Peter’s Purple monarda, meet purple coneflower


‘Peter’s Purple’ monarda, which I ordered from Plant Delights last fall, is the first bee balm I’ve tried. In its description, Plant Delights quotes Jimmy Turner, director of research at the Dallas Arboretum trial gardens, as saying that ‘Peter’s Purple’ is “the only Monarda that doesn’t die from powdery mildew” in our hot, humid summers.


Central Texas does have a native bee balm, Monarda citriodora, also known as horsemint. But I was inspired to try the showier ‘Peter’s Purple’ after seeing all the big, beautiful bee balm in Buffalo last summer. So far so good. I’ll give additional reports through the season to let you know how it holds up.


Now I’m wishing I’d planted it alongside the purple coneflower for a hot pink-on-pink combo. What? Too much? Is there such a thing? As it is, they’re eyeballing each other across the sunny hillside path. The powder-blue plant in front is Wheeler sotol (Dasylirion wheeleri), a spherical native of west Texas.


Maybe next year.

All material © 2006-2011 by Pam Penick for Digging. Unauthorized reproduction prohibited.

10 Responses

  1. David C. says:

    I like the monochromatic nature of your using such cool colors together. Just in the desert, the coneflower needs too much water, while the sotol would drown alongside it. But purples and blues…mmm!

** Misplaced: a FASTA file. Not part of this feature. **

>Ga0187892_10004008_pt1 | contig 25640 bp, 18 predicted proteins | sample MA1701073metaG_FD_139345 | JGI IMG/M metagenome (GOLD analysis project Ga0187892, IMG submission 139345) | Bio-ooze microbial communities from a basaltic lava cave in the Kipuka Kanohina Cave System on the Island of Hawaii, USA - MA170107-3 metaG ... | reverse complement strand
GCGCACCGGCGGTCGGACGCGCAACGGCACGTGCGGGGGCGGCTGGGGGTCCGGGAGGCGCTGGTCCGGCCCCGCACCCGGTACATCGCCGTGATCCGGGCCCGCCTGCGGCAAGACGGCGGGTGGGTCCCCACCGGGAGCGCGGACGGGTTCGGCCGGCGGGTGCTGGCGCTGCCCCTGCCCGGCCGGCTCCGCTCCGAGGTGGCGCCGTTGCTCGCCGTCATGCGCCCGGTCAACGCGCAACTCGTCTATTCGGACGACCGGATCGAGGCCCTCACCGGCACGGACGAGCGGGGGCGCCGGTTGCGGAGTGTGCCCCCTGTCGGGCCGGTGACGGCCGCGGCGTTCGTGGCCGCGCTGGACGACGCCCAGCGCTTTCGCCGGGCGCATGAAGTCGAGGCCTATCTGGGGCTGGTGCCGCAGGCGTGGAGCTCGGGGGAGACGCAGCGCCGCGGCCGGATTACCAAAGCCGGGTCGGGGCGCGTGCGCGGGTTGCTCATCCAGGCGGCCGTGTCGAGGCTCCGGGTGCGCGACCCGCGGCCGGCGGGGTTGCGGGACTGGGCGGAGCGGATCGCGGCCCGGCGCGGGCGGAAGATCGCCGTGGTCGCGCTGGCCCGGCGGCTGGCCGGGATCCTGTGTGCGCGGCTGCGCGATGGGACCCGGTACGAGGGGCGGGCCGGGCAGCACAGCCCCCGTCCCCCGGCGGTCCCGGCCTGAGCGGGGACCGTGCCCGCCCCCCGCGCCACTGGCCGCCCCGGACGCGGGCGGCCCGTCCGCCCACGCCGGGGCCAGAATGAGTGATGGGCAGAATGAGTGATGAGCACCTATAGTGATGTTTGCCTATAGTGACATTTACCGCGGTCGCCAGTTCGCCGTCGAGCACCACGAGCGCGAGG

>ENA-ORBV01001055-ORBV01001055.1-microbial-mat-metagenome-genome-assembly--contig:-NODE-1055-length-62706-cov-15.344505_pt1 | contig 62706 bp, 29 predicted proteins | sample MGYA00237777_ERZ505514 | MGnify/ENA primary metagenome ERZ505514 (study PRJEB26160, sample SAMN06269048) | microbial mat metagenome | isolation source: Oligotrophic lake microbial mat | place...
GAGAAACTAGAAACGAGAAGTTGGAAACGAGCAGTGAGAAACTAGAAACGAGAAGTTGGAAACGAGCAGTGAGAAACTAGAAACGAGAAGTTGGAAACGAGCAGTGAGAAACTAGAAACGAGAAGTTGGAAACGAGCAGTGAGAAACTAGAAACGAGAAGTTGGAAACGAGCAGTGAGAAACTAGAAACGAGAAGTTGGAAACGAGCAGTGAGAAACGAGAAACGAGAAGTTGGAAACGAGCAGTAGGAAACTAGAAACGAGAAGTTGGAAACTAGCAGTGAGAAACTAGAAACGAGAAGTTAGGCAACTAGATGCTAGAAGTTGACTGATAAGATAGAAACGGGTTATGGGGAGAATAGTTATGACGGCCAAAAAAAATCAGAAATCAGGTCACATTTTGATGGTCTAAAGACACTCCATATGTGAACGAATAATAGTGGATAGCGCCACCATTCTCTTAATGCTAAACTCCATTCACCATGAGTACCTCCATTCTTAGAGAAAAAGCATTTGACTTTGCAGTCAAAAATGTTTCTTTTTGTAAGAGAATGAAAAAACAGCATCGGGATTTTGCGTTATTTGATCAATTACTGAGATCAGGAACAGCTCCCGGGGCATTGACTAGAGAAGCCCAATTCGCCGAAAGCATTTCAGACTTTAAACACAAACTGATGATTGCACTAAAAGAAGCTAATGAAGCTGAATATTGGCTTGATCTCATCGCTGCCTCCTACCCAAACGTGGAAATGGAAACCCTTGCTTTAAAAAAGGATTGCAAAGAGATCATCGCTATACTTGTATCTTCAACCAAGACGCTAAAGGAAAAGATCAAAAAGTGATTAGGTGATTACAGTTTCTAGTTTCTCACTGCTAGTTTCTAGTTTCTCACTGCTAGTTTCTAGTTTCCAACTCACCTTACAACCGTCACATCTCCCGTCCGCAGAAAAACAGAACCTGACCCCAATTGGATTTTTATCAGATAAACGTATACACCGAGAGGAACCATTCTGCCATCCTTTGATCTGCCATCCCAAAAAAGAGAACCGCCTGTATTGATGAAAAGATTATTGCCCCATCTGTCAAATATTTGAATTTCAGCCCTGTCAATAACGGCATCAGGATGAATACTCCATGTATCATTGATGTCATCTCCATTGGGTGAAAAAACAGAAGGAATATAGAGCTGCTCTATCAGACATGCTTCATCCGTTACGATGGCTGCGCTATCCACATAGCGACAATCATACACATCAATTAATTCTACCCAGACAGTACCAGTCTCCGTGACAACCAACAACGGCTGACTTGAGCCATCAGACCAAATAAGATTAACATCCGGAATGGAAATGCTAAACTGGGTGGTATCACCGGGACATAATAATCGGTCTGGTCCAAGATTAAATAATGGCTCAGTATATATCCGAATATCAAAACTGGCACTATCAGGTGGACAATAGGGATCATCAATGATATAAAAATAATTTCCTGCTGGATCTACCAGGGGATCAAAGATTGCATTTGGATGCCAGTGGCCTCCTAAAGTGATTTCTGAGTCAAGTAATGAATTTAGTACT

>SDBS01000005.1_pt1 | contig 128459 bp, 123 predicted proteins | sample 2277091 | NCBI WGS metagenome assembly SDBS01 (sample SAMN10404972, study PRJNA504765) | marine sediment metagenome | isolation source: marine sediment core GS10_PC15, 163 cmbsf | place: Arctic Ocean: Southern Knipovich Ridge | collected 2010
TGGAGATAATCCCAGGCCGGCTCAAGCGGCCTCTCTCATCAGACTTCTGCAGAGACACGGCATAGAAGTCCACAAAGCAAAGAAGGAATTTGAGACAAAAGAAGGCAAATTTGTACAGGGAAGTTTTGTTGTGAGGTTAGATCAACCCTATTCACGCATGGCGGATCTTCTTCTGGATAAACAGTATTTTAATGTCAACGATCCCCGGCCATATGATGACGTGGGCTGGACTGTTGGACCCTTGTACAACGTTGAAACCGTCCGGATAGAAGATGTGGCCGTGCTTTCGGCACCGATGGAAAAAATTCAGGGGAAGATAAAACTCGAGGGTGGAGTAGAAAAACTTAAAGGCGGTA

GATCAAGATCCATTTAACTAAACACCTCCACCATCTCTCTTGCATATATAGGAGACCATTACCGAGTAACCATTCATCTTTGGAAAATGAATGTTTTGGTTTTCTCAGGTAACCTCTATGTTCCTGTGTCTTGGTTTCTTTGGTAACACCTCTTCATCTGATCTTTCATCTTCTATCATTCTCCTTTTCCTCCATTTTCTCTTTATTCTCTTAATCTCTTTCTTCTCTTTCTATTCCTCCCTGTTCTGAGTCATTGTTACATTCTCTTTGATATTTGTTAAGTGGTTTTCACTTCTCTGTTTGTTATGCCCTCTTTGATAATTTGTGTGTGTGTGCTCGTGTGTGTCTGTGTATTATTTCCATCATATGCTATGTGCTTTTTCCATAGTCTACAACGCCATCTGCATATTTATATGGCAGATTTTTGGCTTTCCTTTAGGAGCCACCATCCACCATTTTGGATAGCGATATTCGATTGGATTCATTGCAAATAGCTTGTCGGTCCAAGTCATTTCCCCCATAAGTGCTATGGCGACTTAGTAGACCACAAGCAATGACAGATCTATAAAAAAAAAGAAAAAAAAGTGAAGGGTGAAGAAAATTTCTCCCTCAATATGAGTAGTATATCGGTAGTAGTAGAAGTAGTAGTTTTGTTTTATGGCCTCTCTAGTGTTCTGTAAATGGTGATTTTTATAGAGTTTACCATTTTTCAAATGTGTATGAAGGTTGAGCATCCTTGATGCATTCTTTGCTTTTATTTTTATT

Yes, I can’t quite imagine purple coneflower growing in the desert. It prefers deeper, clay soils here; caliche, not so much. My sotol is growing on a little berm of decomposed granite, and the coneflower is tucked at the base of a big, slanting rock that delivers extra rain (when we get it) right to its roots. —Pam

  2. S. Fox says:

    Beautiful, purple is a favorite color and I don’t have many purple flowers yet. Great color against the shed doors too.

    Thanks, S. Fox. —Pam

  3. Denise says:

    I love monarda but haven’t had any success here and don’t try new kinds anymore. Don’t they need a lot of water? Please update on this one. I just may order it myself this fall.

    I know nothing about monarda except what I’m learning with ‘Peter’s Purple.’ But it doesn’t seem to be thirsty. We’re currently in an exceptional drought in central Texas and in the mid-90s every day, but I haven’t been babying it. It gets part sun and water once a week. We’ll see how it holds up. —Pam

  4. Marcia S. says:

    Coincidentally, I also planted a mildew resistant monarda this spring in my Austin garden that looks every bit like your ‘Peter’s Purple’ except mine is called ‘Claire Grace’. I ordered it from White Flower Farm where the description stated it was “Discovered in Mississippi, where this selection of our native Wild Bergamot stood out for its mildew resistance”. The folks who discovered the plant named it after their daughter, Claire Grace. I’ll let you know how ‘Claire Grace’ fares, if you’re interested.